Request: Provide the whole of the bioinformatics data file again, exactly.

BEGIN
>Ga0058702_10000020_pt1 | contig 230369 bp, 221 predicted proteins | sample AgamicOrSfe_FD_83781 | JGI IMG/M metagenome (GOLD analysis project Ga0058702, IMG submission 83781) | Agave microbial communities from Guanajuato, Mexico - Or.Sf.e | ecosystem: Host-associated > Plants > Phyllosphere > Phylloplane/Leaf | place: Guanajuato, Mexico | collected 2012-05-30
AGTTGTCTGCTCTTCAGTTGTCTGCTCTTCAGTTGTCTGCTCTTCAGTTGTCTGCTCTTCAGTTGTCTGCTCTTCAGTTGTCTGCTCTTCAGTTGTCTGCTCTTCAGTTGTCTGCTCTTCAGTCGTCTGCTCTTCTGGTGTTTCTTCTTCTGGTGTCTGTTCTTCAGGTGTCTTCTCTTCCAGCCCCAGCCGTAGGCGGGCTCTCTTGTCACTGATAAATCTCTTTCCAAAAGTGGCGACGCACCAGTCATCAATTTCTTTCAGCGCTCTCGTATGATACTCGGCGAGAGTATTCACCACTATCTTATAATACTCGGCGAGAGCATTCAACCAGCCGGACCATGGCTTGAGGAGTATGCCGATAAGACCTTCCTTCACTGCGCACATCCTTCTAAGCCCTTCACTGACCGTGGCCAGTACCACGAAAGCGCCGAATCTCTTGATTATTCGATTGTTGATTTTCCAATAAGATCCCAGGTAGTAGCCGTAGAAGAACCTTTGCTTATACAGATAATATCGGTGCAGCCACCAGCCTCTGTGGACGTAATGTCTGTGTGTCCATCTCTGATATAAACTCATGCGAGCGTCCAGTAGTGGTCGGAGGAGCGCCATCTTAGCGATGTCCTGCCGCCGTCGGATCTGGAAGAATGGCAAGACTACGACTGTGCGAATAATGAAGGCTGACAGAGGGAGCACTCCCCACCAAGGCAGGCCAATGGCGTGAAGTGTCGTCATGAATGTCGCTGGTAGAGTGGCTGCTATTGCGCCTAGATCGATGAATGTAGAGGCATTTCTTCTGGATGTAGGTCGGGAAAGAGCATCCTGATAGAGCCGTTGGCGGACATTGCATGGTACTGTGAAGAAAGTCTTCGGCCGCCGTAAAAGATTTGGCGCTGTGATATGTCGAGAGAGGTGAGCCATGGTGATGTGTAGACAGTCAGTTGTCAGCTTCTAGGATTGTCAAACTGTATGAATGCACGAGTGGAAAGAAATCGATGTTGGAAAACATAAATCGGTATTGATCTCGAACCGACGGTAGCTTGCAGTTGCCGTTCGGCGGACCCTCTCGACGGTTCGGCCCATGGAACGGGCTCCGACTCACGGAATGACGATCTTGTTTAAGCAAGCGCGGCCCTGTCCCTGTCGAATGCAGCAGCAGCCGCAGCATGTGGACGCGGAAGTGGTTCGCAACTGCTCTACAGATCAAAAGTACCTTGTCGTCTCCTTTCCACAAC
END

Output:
>Ga0058702_10000020_pt1 | contig 230369 bp, 221 predicted proteins | sample AgamicOrSfe_FD_83781 | JGI IMG/M metagenome (GOLD analysis project Ga0058702, IMG submission 83781) | Agave microbial communities from Guanajuato, Mexico - Or.Sf.e | ecosystem: Host-associated > Plants > Phyllosphere > Phylloplane/Leaf | place: Guanajuato, Mexico | collected 2012-05-30
AGTTGTCTGCTCTTCAGTTGTCTGCTCTTCAGTTGTCTGCTCTTCAGTTGTCTGCTCTTCAGTTGTCTGCTCTTCAGTTGTCTGCTCTTCAGTTGTCTGCTCTTCAGTTGTCTGCTCTTCAGTCGTCTGCTCTTCTGGTGTTTCTTCTTCTGGTGTCTGTTCTTCAGGTGTCTTCTCTTCCAGCCCCAGCCGTAGGCGGGCTCTCTTGTCACTGATAAATCTCTTTCCAAAAGTGGCGACGCACCAGTCATCAATTTCTTTCAGCGCTCTCGTATGATACTCGGCGAGAGTATTCACCACTATCTTATAATACTCGGCGAGAGCATTCAACCAGCCGGACCATGGCTTGAGGAGTATGCCGATAAGACCTTCCTTCACTGCGCACATCCTTCTAAGCCCTTCACTGACCGTGGCCAGTACCACGAAAGCGCCGAATCTCTTGATTATTCGATTGTTGATTTTCCAATAAGATCCCAGGTAGTAGCCGTAGAAGAACCTTTGCTTATACAGATAATATCGGTGCAGCCACCAGCCTCTGTGGACGTAATGTCTGTGTGTCCATCTCTGATATAAACTCATGCGAGCGTCCAGTAGTGGTCGGAGGAGCGCCATCTTAGCGATGTCCTGCCGCCGTCGGATCTGGAAGAATGGCAAGACTACGACTGTGCGAATAATGAAGGCTGACAGAGGGAGCACTCCCCACCAAGGCAGGCCAATGGCGTGAAGTGTCGTCATGAATGTCGCTGGTAGAGTGGCTGCTATTGCGCCTAGATCGATGAATGTAGAGGCATTTCTTCTGGATGTAGGTCGGGAAAGAGCATCCTGATAGAGCCGTTGGCGGACATTGCATGGTACTGTGAAGAAAGTCTTCGGCCGCCGTAAAAGATTTGGCGCTGTGATATGTCGAGAGAGGTGAGCCATGGTGATGTGTAGACAGTCAGTTGTCAGCTTCTAGGATTGTCAAACTGTATGAATGCACGAGTGGAAAGAAATCGATGTTGGAAAACATAAATCGGTATTGATCTCGAACCGACGGTAGCTTGCAGTTGCCGTTCGGCGGACCCTCTCGACGGTTCGGCCCATGGAACGGGCTCCGACTCACGGAATGACGATCTTGTTTAAGCAAGCGCGGCCCTGTCCCTGTCGAATGCAGCAGCAGCCGCAGCATGTGGACGCGGAAGTGGTTCGCAACTGCTCTACAGATCAAAAGTACCTTGTCGTCTCCTTTCCACAAC